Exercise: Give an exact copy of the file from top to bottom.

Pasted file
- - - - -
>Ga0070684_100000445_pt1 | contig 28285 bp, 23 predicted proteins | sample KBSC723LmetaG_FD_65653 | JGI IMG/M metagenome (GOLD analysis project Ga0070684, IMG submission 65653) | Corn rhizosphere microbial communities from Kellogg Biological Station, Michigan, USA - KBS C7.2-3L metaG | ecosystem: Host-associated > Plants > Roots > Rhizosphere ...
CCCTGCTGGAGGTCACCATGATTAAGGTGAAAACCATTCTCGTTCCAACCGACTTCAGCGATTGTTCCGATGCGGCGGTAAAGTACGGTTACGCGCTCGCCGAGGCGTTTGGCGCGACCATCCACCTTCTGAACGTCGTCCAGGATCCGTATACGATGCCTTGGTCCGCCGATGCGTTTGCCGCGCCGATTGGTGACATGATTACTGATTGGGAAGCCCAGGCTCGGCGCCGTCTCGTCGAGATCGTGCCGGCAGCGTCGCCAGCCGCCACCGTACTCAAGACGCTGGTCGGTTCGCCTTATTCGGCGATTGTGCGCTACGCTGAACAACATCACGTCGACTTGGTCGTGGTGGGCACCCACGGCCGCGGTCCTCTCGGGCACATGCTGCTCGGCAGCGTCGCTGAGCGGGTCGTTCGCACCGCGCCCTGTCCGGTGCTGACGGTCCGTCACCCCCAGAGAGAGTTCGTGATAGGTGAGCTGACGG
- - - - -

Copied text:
>Ga0070684_100000445_pt1 | contig 28285 bp, 23 predicted proteins | sample KBSC723LmetaG_FD_65653 | JGI IMG/M metagenome (GOLD analysis project Ga0070684, IMG submission 65653) | Corn rhizosphere microbial communities from Kellogg Biological Station, Michigan, USA - KBS C7.2-3L metaG | ecosystem: Host-associated > Plants > Roots > Rhizosphere ...
CCCTGCTGGAGGTCACCATGATTAAGGTGAAAACCATTCTCGTTCCAACCGACTTCAGCGATTGTTCCGATGCGGCGGTAAAGTACGGTTACGCGCTCGCCGAGGCGTTTGGCGCGACCATCCACCTTCTGAACGTCGTCCAGGATCCGTATACGATGCCTTGGTCCGCCGATGCGTTTGCCGCGCCGATTGGTGACATGATTACTGATTGGGAAGCCCAGGCTCGGCGCCGTCTCGTCGAGATCGTGCCGGCAGCGTCGCCAGCCGCCACCGTACTCAAGACGCTGGTCGGTTCGCCTTATTCGGCGATTGTGCGCTACGCTGAACAACATCACGTCGACTTGGTCGTGGTGGGCACCCACGGCCGCGGTCCTCTCGGGCACATGCTGCTCGGCAGCGTCGCTGAGCGGGTCGTTCGCACCGCGCCCTGTCCGGTGCTGACGGTCCGTCACCCCCAGAGAGAGTTCGTGATAGGTGAGCTGACGG